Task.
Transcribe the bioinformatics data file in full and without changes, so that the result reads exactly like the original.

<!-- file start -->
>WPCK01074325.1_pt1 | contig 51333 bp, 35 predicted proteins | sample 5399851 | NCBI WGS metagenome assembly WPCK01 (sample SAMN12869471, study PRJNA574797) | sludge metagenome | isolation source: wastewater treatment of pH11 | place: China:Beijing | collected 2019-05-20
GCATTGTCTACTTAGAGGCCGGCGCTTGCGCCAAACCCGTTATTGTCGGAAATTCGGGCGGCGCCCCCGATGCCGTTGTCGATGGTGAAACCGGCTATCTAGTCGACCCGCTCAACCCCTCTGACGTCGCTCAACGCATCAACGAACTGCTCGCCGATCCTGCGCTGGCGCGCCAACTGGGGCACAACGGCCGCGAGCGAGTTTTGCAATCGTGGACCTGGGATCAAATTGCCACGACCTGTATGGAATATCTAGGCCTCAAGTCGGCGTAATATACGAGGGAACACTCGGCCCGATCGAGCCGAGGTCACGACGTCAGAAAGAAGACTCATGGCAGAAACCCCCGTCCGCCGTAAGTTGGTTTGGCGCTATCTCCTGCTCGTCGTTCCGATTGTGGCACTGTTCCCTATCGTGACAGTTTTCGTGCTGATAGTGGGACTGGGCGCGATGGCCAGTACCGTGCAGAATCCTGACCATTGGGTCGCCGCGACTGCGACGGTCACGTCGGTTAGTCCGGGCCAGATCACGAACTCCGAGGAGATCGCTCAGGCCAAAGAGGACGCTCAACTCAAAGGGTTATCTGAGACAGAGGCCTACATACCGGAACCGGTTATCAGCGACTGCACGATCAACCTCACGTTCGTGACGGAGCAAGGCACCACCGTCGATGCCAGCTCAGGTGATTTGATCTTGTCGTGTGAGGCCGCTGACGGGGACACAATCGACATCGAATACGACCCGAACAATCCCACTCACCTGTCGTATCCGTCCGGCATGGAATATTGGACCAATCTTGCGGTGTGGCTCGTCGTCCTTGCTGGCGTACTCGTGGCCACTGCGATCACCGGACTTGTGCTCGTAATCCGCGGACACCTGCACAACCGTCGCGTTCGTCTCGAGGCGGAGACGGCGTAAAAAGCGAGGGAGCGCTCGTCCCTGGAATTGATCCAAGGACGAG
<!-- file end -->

>WPCK01074325.1_pt1 | contig 51333 bp, 35 predicted proteins | sample 5399851 | NCBI WGS metagenome assembly WPCK01 (sample SAMN12869471, study PRJNA574797) | sludge metagenome | isolation source: wastewater treatment of pH11 | place: China:Beijing | collected 2019-05-20
GCATTGTCTACTTAGAGGCCGGCGCTTGCGCCAAACCCGTTATTGTCGGAAATTCGGGCGGCGCCCCCGATGCCGTTGTCGATGGTGAAACCGGCTATCTAGTCGACCCGCTCAACCCCTCTGACGTCGCTCAACGCATCAACGAACTGCTCGCCGATCCTGCGCTGGCGCGCCAACTGGGGCACAACGGCCGCGAGCGAGTTTTGCAATCGTGGACCTGGGATCAAATTGCCACGACCTGTATGGAATATCTAGGCCTCAAGTCGGCGTAATATACGAGGGAACACTCGGCCCGATCGAGCCGAGGTCACGACGTCAGAAAGAAGACTCATGGCAGAAACCCCCGTCCGCCGTAAGTTGGTTTGGCGCTATCTCCTGCTCGTCGTTCCGATTGTGGCACTGTTCCCTATCGTGACAGTTTTCGTGCTGATAGTGGGACTGGGCGCGATGGCCAGTACCGTGCAGAATCCTGACCATTGGGTCGCCGCGACTGCGACGGTCACGTCGGTTAGTCCGGGCCAGATCACGAACTCCGAGGAGATCGCTCAGGCCAAAGAGGACGCTCAACTCAAAGGGTTATCTGAGACAGAGGCCTACATACCGGAACCGGTTATCAGCGACTGCACGATCAACCTCACGTTCGTGACGGAGCAAGGCACCACCGTCGATGCCAGCTCAGGTGATTTGATCTTGTCGTGTGAGGCCGCTGACGGGGACACAATCGACATCGAATACGACCCGAACAATCCCACTCACCTGTCGTATCCGTCCGGCATGGAATATTGGACCAATCTTGCGGTGTGGCTCGTCGTCCTTGCTGGCGTACTCGTGGCCACTGCGATCACCGGACTTGTGCTCGTAATCCGCGGACACCTGCACAACCGTCGCGTTCGTCTCGAGGCGGAGACGGCGTAAAAAGCGAGGGAGCGCTCGTCCCTGGAATTGATCCAAGGACGAG